Olusoji Ezekiel, a driver who works in Amuwo Odofin, Lagos, leaves his Badagry home at 3.30 a.m. every day, just to get to work by 6.30 a.m. Ezekiel, 46, doesn’t think the Lagos State Government can complete the Lagos – Badagry expressway, which is undergoing expansion to ten lanes, with a light rail in the middle, before 15 years at the minimum, due to the current slow pace of work.
“There is nothing good in that expressway at all. The road is very bad, especially at ‘Under-bridge’ and Iyana-Oba,” Ezekiel said in an interview.
“Nobody knows when they will finish the road, but they have not done much work.”
Ezekiel’s three hour commute that should ordinarilly take an hour on a smooth paved road, and the lack of Federal intervention in the road project, are emblematic of the non-cooperation between the Federal Government and Nigerian states around priority infrastructure projects,which is stunting the country’s growth .
“Poor co-ordination between the FG and states prevents the efficient concentration of government resources toward priority investments and interventions that could unlock the country’s economic potential,” said the World Bank in its maiden Nigeria Economic Report released in May.
The FG’s 2013 capital expenditure budget of N1.6 trillion ($10 billion) is dwarfed by the cost of bridging Nigeria’s infrastructure deficit, which is put at close to $200 billion over ten years, by the Urban Development Bank of Nigeria.
This often leads to piecemeal execution of projects, and poor use and allocation of resources by Ministries, Departments and Agencies (MDAs) as the Government ends up spreading itself too thin on so many projects without prioritisation.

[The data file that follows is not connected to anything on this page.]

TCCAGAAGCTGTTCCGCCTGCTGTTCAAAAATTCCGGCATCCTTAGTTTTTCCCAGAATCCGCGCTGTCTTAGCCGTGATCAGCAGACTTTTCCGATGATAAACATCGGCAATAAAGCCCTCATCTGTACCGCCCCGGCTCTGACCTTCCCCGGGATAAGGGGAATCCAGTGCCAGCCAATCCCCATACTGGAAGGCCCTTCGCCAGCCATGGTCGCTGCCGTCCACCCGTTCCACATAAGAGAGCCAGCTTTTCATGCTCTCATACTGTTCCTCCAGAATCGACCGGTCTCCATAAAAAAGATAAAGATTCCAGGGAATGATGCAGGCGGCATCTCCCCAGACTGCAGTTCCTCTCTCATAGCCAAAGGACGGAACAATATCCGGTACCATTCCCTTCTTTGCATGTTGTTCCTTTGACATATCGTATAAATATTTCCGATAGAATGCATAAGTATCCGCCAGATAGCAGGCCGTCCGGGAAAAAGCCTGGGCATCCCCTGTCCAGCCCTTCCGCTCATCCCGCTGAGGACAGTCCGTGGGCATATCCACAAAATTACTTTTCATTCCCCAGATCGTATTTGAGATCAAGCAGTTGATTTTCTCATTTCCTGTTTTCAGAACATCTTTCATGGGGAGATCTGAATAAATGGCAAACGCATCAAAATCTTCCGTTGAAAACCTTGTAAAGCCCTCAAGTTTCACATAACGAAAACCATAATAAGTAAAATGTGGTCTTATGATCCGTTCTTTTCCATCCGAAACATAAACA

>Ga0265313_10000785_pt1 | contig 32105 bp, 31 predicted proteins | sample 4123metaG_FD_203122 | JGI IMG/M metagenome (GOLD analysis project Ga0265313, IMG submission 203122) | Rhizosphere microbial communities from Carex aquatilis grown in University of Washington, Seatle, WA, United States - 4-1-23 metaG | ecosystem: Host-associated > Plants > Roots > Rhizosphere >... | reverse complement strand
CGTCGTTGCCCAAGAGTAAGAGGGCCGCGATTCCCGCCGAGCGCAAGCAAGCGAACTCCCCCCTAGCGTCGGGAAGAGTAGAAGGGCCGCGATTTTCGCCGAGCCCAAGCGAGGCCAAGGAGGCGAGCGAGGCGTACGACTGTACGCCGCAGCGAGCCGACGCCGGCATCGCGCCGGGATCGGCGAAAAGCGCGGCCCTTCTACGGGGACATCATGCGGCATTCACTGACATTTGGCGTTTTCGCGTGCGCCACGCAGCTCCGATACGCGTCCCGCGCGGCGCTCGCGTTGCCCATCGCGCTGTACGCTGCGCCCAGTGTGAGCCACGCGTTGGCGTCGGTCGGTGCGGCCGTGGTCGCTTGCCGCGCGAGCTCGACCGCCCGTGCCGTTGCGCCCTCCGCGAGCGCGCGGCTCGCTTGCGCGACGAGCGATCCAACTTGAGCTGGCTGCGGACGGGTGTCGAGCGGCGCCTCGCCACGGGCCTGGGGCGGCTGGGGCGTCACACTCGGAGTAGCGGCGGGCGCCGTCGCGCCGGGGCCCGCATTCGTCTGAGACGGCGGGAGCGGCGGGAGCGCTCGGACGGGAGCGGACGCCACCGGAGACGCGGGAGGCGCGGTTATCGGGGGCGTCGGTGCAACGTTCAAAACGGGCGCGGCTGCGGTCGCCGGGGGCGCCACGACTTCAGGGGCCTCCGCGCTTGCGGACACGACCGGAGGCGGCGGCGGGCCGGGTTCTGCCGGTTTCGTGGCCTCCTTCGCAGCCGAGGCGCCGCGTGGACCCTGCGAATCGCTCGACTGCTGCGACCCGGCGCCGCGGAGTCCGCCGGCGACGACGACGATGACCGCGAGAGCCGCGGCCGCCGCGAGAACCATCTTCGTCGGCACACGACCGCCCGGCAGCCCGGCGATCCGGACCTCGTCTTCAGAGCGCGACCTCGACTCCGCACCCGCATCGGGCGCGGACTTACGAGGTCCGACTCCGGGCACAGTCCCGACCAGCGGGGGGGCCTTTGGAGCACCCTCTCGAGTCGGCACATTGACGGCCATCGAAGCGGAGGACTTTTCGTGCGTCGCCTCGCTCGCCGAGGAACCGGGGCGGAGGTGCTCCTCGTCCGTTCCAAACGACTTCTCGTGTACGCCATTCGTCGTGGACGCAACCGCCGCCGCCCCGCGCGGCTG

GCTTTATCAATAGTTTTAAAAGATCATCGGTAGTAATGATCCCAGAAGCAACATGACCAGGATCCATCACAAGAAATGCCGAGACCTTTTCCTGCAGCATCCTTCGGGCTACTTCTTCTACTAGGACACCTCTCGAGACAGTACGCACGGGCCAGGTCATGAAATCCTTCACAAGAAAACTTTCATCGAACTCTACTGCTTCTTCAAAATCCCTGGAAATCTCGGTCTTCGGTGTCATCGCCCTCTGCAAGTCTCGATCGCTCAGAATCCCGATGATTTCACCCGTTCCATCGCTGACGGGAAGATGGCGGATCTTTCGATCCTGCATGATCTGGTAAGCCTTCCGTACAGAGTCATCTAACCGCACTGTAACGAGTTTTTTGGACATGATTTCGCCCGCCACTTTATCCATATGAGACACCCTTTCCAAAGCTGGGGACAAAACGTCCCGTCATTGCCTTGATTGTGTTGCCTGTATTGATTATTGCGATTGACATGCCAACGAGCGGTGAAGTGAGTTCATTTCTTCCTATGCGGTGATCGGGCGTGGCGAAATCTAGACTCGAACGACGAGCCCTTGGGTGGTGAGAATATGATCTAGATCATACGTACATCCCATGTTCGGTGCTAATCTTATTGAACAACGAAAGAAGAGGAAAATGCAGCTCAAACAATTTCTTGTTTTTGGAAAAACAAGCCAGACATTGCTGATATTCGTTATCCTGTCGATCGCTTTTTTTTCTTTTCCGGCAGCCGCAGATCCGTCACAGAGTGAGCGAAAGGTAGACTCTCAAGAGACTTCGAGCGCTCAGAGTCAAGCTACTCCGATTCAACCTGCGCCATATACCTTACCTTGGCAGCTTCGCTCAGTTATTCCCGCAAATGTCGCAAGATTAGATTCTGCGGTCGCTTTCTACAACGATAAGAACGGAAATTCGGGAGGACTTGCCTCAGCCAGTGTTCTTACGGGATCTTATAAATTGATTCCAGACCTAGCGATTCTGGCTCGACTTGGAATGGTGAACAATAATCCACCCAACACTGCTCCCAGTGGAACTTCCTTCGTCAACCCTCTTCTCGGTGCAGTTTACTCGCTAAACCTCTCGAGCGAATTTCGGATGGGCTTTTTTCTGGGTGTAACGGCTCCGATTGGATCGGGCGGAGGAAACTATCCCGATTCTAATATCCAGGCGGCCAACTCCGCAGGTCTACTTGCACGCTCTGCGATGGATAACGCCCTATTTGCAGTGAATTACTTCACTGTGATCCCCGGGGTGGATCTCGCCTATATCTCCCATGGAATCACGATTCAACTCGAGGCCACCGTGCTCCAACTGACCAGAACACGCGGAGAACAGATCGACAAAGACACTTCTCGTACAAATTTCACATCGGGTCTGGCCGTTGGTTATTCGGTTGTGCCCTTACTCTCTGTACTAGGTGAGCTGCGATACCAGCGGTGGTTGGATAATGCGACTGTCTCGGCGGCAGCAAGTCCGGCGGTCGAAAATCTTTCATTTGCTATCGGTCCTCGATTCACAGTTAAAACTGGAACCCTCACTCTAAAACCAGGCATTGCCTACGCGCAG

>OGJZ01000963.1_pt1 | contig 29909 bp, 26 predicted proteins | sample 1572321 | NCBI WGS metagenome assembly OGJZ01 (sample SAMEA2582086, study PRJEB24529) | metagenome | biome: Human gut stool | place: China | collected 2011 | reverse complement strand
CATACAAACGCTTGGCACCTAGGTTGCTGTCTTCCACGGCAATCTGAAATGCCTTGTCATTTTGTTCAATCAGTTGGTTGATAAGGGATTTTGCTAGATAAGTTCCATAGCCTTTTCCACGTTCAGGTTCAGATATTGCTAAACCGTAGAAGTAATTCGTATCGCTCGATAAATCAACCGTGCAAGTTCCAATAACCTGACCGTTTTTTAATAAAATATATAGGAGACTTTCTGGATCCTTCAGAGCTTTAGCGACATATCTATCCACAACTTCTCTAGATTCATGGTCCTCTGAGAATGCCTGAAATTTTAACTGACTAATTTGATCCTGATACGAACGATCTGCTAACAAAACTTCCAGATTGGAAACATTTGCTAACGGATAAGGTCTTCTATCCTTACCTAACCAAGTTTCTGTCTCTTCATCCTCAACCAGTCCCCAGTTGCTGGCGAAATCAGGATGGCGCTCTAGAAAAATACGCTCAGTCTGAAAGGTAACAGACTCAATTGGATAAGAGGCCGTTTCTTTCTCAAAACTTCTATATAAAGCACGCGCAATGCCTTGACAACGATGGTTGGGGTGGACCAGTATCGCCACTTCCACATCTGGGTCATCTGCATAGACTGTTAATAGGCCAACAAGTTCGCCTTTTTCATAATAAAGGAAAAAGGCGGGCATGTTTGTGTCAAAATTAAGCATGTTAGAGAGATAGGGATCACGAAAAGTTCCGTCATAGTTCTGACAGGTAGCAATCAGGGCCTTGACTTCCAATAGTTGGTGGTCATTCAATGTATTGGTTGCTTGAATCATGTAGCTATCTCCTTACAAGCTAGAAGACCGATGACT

The Nigerian economy which the IMF forecasts to grow by 7.2 percent in 2013 may be able to expand by double digits if resources are channelled to projects with multiplier effects, such as the Lagos - Badagry expressway, Port Harcourt ring road, Ibaka deep sea port and others that can help narrow the output gap, the gap between the economy’s actual output and potential output, say analysts.
“These are projects that are beyond politics, for which intervention is necessary,” said an analyst speaking to BusinessDay off the record. “It is irresponsible of Government not to intervene in this (Lagos – Badagry) road.”
The international expressway for which construction began in 2008 was initially estimated to be completed within five years, at the cost of N220billion ($1.3 billion), but less than a third of the work has been done so far.
Lagos State Governor, Babatunde Fashola has been quoted in the past as saying that funding was the greatest challenge confronting the execution of the project.
The state had a budget of N499 billion for 2013, with 54 percent of it to be spent on capital expenditure, out of which N20 billion might be used on the expressway this year, according to Olufemi Hamzat, the state’s commissioner for works and infrastructure.
In the United States, the Federal Government often provides significant funding or grants for states to finance infrastructure projects which stimulate economic growth.
The US Government and congress approved about $25 billion of federal aid package to the State of New Jersey, to help rebuild everything from transportation to housing battered by Hurricane Sandy, in spite of the state being run by the republican opposition.
In China where an old proverb says, “to get rich, build roads first”, the central government has channelled billions of dollars to the regional governments to build infrastructure and boost growth and employment.
It is perhaps ironic that the FG is missing an opportunity to better the lives of citizens such as Ezekiel, as it seeks to lower the country’s 23.9 percent unemployment rate.